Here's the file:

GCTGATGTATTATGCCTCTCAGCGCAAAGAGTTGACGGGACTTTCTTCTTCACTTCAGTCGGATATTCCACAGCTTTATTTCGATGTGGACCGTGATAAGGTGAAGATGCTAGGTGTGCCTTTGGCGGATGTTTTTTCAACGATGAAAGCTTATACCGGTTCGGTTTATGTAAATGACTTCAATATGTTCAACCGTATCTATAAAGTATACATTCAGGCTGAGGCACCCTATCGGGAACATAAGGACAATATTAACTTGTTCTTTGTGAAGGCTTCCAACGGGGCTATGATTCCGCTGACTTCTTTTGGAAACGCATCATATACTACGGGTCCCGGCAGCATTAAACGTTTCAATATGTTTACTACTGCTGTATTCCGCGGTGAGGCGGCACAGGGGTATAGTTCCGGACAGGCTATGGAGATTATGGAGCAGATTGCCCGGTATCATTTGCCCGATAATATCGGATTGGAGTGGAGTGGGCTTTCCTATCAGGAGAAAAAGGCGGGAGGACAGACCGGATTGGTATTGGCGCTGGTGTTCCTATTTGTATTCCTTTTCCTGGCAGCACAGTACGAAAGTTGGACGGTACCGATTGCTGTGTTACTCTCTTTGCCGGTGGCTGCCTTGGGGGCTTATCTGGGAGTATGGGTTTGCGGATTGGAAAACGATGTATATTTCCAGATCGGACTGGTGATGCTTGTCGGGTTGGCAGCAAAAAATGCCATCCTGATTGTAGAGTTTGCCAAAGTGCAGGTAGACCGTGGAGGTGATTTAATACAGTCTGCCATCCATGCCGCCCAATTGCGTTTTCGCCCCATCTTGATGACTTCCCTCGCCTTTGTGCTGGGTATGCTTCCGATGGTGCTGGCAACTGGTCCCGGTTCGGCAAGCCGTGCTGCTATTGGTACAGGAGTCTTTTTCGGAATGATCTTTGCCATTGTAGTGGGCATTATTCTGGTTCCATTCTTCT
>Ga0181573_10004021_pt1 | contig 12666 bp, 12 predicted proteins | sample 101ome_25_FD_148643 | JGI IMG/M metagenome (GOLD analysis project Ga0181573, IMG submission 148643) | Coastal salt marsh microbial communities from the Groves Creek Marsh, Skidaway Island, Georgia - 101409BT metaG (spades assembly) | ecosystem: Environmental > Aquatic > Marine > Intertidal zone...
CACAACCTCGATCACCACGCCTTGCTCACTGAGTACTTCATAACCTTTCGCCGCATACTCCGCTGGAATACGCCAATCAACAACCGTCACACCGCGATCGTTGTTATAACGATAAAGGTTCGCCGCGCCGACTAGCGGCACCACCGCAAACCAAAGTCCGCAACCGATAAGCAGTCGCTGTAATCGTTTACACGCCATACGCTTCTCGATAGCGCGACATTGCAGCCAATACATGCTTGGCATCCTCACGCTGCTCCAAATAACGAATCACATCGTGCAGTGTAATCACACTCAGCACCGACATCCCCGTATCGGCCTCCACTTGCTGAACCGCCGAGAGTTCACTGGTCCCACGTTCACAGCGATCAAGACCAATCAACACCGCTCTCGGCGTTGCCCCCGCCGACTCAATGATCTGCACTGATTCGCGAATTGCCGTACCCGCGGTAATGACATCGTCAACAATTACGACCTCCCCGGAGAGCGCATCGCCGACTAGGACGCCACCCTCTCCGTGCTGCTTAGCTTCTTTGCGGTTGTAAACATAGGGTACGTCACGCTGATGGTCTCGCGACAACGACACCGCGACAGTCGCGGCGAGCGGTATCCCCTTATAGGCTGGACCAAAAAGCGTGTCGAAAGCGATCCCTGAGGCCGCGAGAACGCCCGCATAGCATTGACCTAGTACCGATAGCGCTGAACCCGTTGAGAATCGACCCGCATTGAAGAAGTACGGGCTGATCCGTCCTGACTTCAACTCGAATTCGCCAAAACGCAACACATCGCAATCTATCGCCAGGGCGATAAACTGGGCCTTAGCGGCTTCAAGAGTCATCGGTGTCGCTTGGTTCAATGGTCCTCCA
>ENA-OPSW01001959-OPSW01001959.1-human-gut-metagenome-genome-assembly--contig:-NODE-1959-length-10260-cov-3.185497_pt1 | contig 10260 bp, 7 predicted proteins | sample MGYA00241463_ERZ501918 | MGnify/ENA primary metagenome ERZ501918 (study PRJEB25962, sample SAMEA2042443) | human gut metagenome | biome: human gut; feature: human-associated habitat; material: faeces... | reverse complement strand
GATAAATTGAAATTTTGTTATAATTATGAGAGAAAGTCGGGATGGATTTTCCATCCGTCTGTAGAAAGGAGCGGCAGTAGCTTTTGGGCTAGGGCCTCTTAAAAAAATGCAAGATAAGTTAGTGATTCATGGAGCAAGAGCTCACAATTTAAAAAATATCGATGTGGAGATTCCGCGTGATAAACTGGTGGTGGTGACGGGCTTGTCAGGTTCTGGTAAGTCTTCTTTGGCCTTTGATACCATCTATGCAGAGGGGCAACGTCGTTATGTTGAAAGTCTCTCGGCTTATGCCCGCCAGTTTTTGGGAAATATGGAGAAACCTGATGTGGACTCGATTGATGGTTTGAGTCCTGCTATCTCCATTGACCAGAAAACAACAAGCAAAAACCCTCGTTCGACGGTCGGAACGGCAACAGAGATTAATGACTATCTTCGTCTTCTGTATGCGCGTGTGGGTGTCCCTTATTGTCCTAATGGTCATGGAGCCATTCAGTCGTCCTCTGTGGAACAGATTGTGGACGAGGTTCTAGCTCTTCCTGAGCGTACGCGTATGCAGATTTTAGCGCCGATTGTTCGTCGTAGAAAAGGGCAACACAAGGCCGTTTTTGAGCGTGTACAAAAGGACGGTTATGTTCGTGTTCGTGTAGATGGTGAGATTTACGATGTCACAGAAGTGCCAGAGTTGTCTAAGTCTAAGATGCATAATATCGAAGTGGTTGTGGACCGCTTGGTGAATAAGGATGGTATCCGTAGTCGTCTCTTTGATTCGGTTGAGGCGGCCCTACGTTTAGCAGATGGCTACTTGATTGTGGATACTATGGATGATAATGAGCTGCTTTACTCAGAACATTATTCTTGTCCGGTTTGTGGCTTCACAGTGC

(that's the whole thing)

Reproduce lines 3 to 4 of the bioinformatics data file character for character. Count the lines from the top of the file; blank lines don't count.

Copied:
CACAACCTCGATCACCACGCCTTGCTCACTGAGTACTTCATAACCTTTCGCCGCATACTCCGCTGGAATACGCCAATCAACAACCGTCACACCGCGATCGTTGTTATAACGATAAAGGTTCGCCGCGCCGACTAGCGGCACCACCGCAAACCAAAGTCCGCAACCGATAAGCAGTCGCTGTAATCGTTTACACGCCATACGCTTCTCGATAGCGCGACATTGCAGCCAATACATGCTTGGCATCCTCACGCTGCTCCAAATAACGAATCACATCGTGCAGTGTAATCACACTCAGCACCGACATCCCCGTATCGGCCTCCACTTGCTGAACCGCCGAGAGTTCACTGGTCCCACGTTCACAGCGATCAAGACCAATCAACACCGCTCTCGGCGTTGCCCCCGCCGACTCAATGATCTGCACTGATTCGCGAATTGCCGTACCCGCGGTAATGACATCGTCAACAATTACGACCTCCCCGGAGAGCGCATCGCCGACTAGGACGCCACCCTCTCCGTGCTGCTTAGCTTCTTTGCGGTTGTAAACATAGGGTACGTCACGCTGATGGTCTCGCGACAACGACACCGCGACAGTCGCGGCGAGCGGTATCCCCTTATAGGCTGGACCAAAAAGCGTGTCGAAAGCGATCCCTGAGGCCGCGAGAACGCCCGCATAGCATTGACCTAGTACCGATAGCGCTGAACCCGTTGAGAATCGACCCGCATTGAAGAAGTACGGGCTGATCCGTCCTGACTTCAACTCGAATTCGCCAAAACGCAACACATCGCAATCTATCGCCAGGGCGATAAACTGGGCCTTAGCGGCTTCAAGAGTCATCGGTGTCGCTTGGTTCAATGGTCCTCCA
>ENA-OPSW01001959-OPSW01001959.1-human-gut-metagenome-genome-assembly--contig:-NODE-1959-length-10260-cov-3.185497_pt1 | contig 10260 bp, 7 predicted proteins | sample MGYA00241463_ERZ501918 | MGnify/ENA primary metagenome ERZ501918 (study PRJEB25962, sample SAMEA2042443) | human gut metagenome | biome: human gut; feature: human-associated habitat; material: faeces... | reverse complement strand